If you’ve been to Kyushu’s largest city’s downtown, would I be wrong to say that it’s the less intimidating version of Tokyo city? I can’t count how many times I told my husband how much I liked the place the whole time we were there. I was under the erroneous impression of the city when I only saw photos of particular sightseeing spots. Just after spending a few hours looking around Tenjin area, the quietness, impressive architecture, similar height of the buildings, tidiness, wide and wireless main roads, preserved nature, all of these revised my original impression of Fukuoka.
We admired it so much that we talked about moving there soon, but we both knew it was just wishful thinking. Who knows? I could only sigh for now. So far, this trip has been the best for this year’s travel log. With the cooperating weather, we were able to tick off places and activities on our list. It’s a great pleasure to share what we saw with you. Links are available for your reference only.
This one hour tour gave me a different experience of the city. The seat from about 3 meters above the ground allowed me to feel the breeze, view the nature, bask in the ray of the sun while acquiring some information about a few historical places and understanding why a certain area of Fukuoka requires the buildings to follow a standard height. I have motion sickness but I’d love to ride this again.
It may not be vast but it’s still a spot where you can enjoy the serenity and appreciate the Japanese culture. In its yard is an enormous symbolic gingko tree with two monumental tablets of the Mongolian invasion. (Free admission)
When we got to the temple on foot, I can’t deny that I was surprised not to see a crowd. The place was as silent as an old pond. However, it was an advantage for me as I love a quiet moment. We decided to rest there for a while and admired the greenery and blossoms. I have the feeling that it would be more beautiful to see when the flowers are in full bloom. The stray cats that seemed to be the guards added beauty to the place. (Free admission)
4. Ohori Park
Green and blue are all in the same place. Who doesn’t want that? I totally understand why this alluring park is beloved by the locals as an urban oasis. Had the chance to turn into a duck for a full 30 minutes with the power given by the Rental Boat which can easily be found beside the cafe. (Free admission)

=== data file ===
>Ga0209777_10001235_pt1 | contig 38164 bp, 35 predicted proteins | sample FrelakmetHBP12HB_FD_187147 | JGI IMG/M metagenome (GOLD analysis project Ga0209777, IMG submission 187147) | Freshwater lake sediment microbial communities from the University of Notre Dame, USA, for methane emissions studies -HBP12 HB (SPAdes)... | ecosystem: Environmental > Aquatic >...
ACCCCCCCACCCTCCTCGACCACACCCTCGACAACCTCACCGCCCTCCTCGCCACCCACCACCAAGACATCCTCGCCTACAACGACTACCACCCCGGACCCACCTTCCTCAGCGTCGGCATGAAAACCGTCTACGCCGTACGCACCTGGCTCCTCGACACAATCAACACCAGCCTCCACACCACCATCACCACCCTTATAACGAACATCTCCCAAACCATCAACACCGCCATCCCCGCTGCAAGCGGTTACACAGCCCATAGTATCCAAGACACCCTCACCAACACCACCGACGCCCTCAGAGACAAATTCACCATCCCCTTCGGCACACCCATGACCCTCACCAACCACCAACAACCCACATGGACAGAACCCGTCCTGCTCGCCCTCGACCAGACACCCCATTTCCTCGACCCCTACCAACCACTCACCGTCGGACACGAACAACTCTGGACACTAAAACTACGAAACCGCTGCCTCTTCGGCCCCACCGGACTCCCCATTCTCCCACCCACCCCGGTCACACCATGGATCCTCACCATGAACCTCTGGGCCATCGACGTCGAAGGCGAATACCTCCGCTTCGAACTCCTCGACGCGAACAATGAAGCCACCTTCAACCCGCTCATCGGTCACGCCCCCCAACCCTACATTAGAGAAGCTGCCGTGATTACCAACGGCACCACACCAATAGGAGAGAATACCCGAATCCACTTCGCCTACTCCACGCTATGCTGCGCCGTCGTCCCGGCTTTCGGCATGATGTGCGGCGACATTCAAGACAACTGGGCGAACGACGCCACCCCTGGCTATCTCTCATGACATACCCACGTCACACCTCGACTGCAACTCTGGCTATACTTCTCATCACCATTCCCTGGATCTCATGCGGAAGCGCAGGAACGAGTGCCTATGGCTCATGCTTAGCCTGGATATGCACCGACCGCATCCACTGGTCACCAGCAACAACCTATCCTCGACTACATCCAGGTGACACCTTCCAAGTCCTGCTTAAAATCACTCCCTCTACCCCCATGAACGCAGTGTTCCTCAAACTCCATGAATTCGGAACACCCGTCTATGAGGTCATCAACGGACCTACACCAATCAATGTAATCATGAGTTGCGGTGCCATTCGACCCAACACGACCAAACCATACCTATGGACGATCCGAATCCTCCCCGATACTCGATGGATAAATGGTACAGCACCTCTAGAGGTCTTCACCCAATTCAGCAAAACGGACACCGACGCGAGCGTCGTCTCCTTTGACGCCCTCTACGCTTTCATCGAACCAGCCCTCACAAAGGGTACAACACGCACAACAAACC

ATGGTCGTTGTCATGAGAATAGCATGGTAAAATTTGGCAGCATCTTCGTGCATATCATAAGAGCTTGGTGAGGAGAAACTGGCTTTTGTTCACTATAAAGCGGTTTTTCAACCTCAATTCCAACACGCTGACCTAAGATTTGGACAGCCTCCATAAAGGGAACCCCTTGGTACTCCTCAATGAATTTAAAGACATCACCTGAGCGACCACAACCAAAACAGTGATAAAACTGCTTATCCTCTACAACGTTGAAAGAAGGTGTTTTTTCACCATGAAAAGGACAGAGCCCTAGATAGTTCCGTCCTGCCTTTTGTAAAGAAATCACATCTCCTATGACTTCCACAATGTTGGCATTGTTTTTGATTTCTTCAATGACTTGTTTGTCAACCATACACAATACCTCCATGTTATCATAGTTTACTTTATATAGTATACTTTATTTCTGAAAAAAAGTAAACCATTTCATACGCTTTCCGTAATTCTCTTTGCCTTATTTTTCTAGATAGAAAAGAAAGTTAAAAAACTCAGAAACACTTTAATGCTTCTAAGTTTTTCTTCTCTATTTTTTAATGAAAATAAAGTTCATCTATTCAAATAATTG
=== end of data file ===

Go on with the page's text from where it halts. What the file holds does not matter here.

What if I told you that this park was created with an artificial beach? I just found out about it and I could only shake my head with amusement. While we were there, I imagined we were in a different place. The sea breeze caressing my face, the yakitori aroma, the gentle warmth of the sun, blue skies, ah, they made me feel so alive! (Free admission)
Built around an artificial canal is this commercial complex that features a variety of shops. Gourmet and entertainment are present here and there’s no reason to be bored. For me, it was fun to just stroll and saw things that were pleasing to the eyes.
Designated as a national historic site with few of the observatory towers being conserved today, this shouldn’t be missed. This is where I viewed the old and new if you know what I mean. (Free admission)
The tallest beach tower in the country and also known as the Mirror Sail. We got there in daylight and I dare say that the panoramic view of the city from the observation floor was remarkable. I wonder how it would be after dark. It was a windy day so the tower was swaying to the rhythm and it made me feel a bit drowsy and light-headed at the same time. We bought souvenirs on the first floor with no regrets.
The road approaching the shrine is lined with stalls selling local specialties. The area was well kept no matter how busy it was. It was overwhelming to see that the visiting people were mostly Chinese and Korean nationalities. We burnt a lot of calories here and at the same time adored the wonders of nature. On the way back to the station which was very close, we indulged in one of the popular sweets called onigawara monaka, a mochi wafer with sweet bean jam filling. It was warm and not overly sweet. A simple snack, yet delicious. I’m pretty sure it was made with patience and pride. (Free admission)
And last but definitely not least,
10. Yatai (Street Food Stalls)
The sight of these humbling stalls surely differentiates the city from Tokyo. One shouldn’t leave without dining in one of them. Since the booths are owned by different people, I can’t tell you which one is the best. We were just fortunate to find one that served delicious grilled dishes.
I hope you enjoyed reading this as much as I enjoyed writing it. As much as possible, I don’t want to overstuff this with photos, so I’m inviting you to check out my Instagram if you want to see more of my travel snaps.
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26 thoughts on “Top 10 Things to See in Fukuoka”
It’s nice to see Kyushu as a positive! Most people tend to think we’re really inaka (granted, where I am is suuuuuuper inaka) but Fukuoka city is really great. I just warn, if you move down to Kyushu, outside of the Kitakyushu-Kumamoto areas, travel is a bitch unless you have a car. Getting from Saiki (where I am) to Hakata can take hours and hours, and the trains are expensive to boot. On the plus, in 8 years in Japan, I’ve loved living in Oita (and Kyushu in general) so much it’s the reason we’ve stayed!
Thanks for the input! Glad you’re enjoying your life here. 🙂
Wow! It looks absolutely amazing! My big dream is to visit Japan and Fukuoka is now on my list of places to visit. Thanks for sharing 🙂
Happy to do so! Hope you’ll realize that dream of yours in the near future.
More reasons to return to Fukuoka. We went to Uminonakamichi Park while we were there and ended the day at Canal City with dinner at the Yatai stalls. We really enjoyed it there.
Glad you enjoyed there as well.